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The undemocratic arithmetic of democracy

by Jonathan Wills, Labour candidate (failed), 1974 and 1999.

This is one of the more interesting elections since I first cast a vote, 41 years ago. The intervention of a plausible independent candidate with a ready-made following (some 3,600, to judge by the signatures on the anti-windfarm petition) means it’s theoretically possible for anyone to win this five-horse race with roughly that number of votes.

The arithmetic tells us that, if roughly 60 per cent of the electorate of just over 17,000 turn out to vote, as usually happens here, the winner could represent Shetland at Holyrood for the next four years with the support of between a fifth and a quarter of the electorate.

That’s because, although we’re having a vote in the UK’s Alternative Vote referendum on the same day, our constituency MSP is still elected on the discredited and undemocratic Westminster system of first-past-the-post.

I’ve never understood why we elect the regional list MSPs by a form of proportional representation, but the local MSP in the bad old way. Clearly we have some way to go before our democracy is perfected.

A year into the much disliked Con-Dem coalition at Westminster, it would be a brave punter who put a fiver on the Lib-Dem vote here to go up. Tavish Scott’s done his best to distance himself from the coalition’s toxic UK brand, but politics is an unfair business and his record as a hard-working constituency member may not be enough to save him from a hammering on 5 May.

His core vote dipped below 50 per cent in 2003, but with 67 per cent of the poll in 2007 he still looked unbeatable – until Billy Fox entered the ring.

The Tory is a disarmingly frank chap with local connections but, thanks to the Cameron albatross around his neck, he’ll surely be hard pushed to hold the core Tory vote, which is probably only about 800.

Labour’s Jamie Kerr is a likeable and energetic civil rights lawyer and in normal times could be expected to boost their support above 20 per cent, but these are not normal times.

There are too many members who’ve left in disgust at the betrayal of Labour principles. Letting the bankers off the leash in 1997 and off the hook in 2008 appears to have scuppered Labour’s chances. Still in quarantine after the illegal invasion of Iraq, the party may be moving out of intensive care, but it’s a long way from recovering its role as the acceptable face of social democracy.

That brings us to the SNP candidate, Jean Urquhart. Attacked for being “parachuted in” to Shetland, she nonetheless knows a great deal about the politics of the Highlands and Islands. She also has long experience of running a small business in a remote rural community with similar problems to ours. No ‘Tartan Tory’ she, either: Mrs Urquhart has an impressive record of speaking up for progressive causes, as a Highland councillor and on other public organisations where she serves.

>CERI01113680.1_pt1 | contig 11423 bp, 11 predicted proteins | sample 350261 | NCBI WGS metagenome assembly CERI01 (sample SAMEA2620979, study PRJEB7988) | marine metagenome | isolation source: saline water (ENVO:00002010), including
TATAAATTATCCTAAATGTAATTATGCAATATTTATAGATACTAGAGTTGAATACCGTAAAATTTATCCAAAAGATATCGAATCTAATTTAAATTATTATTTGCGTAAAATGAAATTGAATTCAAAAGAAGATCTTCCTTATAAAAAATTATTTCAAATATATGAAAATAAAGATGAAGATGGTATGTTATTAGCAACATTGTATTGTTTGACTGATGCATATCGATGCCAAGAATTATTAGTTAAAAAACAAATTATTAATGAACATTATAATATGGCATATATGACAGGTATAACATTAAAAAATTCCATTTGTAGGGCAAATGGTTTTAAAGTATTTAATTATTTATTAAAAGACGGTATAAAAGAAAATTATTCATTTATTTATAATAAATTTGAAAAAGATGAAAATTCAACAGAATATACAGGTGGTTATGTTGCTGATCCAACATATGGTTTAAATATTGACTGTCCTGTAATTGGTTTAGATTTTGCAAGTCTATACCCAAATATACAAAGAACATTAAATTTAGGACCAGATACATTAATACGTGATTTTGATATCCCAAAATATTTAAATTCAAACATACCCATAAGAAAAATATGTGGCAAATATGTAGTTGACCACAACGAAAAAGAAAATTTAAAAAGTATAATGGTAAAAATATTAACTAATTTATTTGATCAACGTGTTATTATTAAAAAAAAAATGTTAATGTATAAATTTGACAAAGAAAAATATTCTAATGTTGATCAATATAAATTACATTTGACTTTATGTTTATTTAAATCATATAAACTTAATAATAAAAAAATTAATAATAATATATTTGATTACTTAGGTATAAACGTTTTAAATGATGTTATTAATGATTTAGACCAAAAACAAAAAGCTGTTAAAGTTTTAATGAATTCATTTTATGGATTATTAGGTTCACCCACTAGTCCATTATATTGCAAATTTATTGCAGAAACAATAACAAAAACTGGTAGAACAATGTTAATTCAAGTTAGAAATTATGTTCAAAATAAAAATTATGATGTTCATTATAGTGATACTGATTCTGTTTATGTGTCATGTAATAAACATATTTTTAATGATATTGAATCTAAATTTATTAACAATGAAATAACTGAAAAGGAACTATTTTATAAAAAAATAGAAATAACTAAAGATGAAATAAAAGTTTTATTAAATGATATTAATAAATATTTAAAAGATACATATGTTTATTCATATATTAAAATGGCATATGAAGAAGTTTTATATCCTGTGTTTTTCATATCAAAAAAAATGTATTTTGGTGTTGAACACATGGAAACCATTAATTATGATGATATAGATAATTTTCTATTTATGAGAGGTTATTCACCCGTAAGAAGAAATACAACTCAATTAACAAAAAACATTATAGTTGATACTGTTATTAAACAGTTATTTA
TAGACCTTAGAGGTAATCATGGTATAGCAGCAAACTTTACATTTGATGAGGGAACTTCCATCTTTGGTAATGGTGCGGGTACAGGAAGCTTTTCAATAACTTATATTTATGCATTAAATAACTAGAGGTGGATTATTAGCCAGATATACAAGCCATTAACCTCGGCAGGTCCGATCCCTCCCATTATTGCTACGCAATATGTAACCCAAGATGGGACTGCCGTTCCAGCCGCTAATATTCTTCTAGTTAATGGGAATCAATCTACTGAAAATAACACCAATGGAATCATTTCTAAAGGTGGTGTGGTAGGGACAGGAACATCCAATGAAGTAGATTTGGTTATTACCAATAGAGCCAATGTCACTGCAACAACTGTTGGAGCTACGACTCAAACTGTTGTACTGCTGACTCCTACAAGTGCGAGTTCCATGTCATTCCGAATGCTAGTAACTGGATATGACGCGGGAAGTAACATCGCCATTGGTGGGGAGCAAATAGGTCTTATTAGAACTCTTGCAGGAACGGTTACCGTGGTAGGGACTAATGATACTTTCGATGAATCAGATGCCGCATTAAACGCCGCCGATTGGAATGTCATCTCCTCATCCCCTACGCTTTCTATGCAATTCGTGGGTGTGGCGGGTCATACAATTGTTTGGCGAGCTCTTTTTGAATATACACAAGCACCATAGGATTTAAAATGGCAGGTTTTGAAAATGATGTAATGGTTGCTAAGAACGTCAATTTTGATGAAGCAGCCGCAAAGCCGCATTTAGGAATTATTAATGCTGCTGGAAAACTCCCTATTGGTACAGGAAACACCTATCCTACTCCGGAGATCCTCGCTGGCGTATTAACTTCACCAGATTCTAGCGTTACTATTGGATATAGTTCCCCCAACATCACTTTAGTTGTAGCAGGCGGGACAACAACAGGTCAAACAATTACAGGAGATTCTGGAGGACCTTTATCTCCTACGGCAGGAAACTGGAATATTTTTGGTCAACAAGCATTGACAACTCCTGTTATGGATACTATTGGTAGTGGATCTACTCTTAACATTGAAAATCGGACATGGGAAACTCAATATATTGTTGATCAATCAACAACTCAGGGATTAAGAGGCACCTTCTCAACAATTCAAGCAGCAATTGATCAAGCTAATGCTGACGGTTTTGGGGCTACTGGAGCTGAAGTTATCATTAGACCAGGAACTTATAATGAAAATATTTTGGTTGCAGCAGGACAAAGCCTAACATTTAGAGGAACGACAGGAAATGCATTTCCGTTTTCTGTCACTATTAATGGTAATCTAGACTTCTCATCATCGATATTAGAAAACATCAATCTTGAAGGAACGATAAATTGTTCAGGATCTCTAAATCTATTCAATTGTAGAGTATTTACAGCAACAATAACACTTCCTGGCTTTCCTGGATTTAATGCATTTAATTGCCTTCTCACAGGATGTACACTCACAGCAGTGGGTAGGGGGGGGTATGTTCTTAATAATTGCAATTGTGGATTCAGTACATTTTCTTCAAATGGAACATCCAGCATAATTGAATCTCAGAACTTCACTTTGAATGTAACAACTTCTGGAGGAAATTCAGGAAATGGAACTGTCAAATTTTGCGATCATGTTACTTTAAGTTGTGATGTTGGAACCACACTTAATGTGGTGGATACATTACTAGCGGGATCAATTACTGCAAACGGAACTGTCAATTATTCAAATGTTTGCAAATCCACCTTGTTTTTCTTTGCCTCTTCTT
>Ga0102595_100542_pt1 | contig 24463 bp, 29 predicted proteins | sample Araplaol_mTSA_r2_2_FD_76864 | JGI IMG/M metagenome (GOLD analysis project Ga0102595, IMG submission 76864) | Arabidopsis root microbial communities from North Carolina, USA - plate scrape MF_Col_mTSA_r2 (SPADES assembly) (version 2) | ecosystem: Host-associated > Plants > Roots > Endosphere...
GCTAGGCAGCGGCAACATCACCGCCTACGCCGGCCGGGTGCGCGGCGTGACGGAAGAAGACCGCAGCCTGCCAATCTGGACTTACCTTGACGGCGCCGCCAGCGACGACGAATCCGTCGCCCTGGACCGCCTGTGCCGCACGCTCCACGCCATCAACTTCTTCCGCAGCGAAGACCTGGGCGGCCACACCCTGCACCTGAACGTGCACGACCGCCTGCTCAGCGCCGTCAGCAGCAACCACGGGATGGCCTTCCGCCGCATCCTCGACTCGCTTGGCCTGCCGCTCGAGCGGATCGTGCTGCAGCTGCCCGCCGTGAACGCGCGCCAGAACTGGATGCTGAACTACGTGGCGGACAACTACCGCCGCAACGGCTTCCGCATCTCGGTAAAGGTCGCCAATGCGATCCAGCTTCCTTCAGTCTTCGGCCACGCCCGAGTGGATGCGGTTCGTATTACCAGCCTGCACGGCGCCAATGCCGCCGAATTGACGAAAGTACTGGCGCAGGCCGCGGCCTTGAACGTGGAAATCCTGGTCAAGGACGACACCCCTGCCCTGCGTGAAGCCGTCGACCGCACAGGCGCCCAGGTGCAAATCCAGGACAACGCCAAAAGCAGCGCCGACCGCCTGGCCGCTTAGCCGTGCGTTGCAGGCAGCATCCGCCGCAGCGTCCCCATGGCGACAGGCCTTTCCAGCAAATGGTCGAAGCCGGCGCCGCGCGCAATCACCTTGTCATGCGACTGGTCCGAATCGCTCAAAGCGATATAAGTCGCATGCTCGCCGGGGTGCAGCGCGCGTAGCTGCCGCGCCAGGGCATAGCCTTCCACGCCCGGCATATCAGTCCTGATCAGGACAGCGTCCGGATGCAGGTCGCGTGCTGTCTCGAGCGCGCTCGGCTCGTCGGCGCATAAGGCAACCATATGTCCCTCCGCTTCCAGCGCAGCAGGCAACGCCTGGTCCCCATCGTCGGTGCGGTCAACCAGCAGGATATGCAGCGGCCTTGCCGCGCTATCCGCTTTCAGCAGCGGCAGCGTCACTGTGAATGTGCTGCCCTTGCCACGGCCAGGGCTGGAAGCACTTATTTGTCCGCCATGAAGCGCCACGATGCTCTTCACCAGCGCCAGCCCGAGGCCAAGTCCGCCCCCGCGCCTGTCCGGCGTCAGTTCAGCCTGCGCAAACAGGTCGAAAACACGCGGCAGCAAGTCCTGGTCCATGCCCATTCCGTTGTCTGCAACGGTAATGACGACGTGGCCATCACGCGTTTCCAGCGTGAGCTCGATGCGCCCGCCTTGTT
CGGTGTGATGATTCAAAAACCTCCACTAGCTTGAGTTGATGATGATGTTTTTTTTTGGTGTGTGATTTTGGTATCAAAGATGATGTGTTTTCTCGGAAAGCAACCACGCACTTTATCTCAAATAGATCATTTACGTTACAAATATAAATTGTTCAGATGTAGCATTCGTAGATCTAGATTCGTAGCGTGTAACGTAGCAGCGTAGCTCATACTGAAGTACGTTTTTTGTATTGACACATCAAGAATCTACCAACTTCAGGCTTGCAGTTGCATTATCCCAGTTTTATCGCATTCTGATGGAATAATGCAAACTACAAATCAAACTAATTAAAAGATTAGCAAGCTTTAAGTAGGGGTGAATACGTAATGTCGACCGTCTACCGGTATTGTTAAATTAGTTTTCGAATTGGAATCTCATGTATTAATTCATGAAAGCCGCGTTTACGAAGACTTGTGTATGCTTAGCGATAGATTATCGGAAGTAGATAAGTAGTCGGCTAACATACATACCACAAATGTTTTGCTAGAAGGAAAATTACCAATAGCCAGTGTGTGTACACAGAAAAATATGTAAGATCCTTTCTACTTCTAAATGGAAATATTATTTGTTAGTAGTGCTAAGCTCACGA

Despite the slightly cynical Lib-Dem campaign against the Nats over our local school closures, the SNP has three very useful local cards: as well as the popular freeze on council tax and continued free tuition for students, the fact is that the SNP minority government has made not a bad job of protecting the SIC’s and other local authorities’ budgets.

The cuts could have been much, much worse after the financial catastrophe caused by Brown’s bankers’ charter and George Osborne’s pitiful attempts at fiscal reform (which have actually made it easier for the super-rich to avoid tax by moving ‘offshore’).

If you look at the SIC’s £18m budget deficit, as I’m obliged to do almost daily, alas, you’ll see that probably less than £3m of it is due to unavoidable cuts in Scottish government support. Most of the deficit is the result of incompetent political management at local level and extravagant spending on grandiose and/or abortive council projects. Not even the jittery Lib-Dems are blaming the SNP for the council’s follies.

The SNP minority government hasn’t been perfect but on the whole it’s been a reasonable, moderate administration in the old Scandinavian social democratic tradition. Many of the disappointments have resulted from compromises any minority government is forced to make.

I think the SNP’s earned an unfettered second term. In Jean Urquhart we have a candidate who’d be an effective and respected voice for Shetland with the new administration. Oh, and she’s on the regional list too, by the way, so you can actually vote for her twice!

 

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Scottish Parliament election, 6 May 2021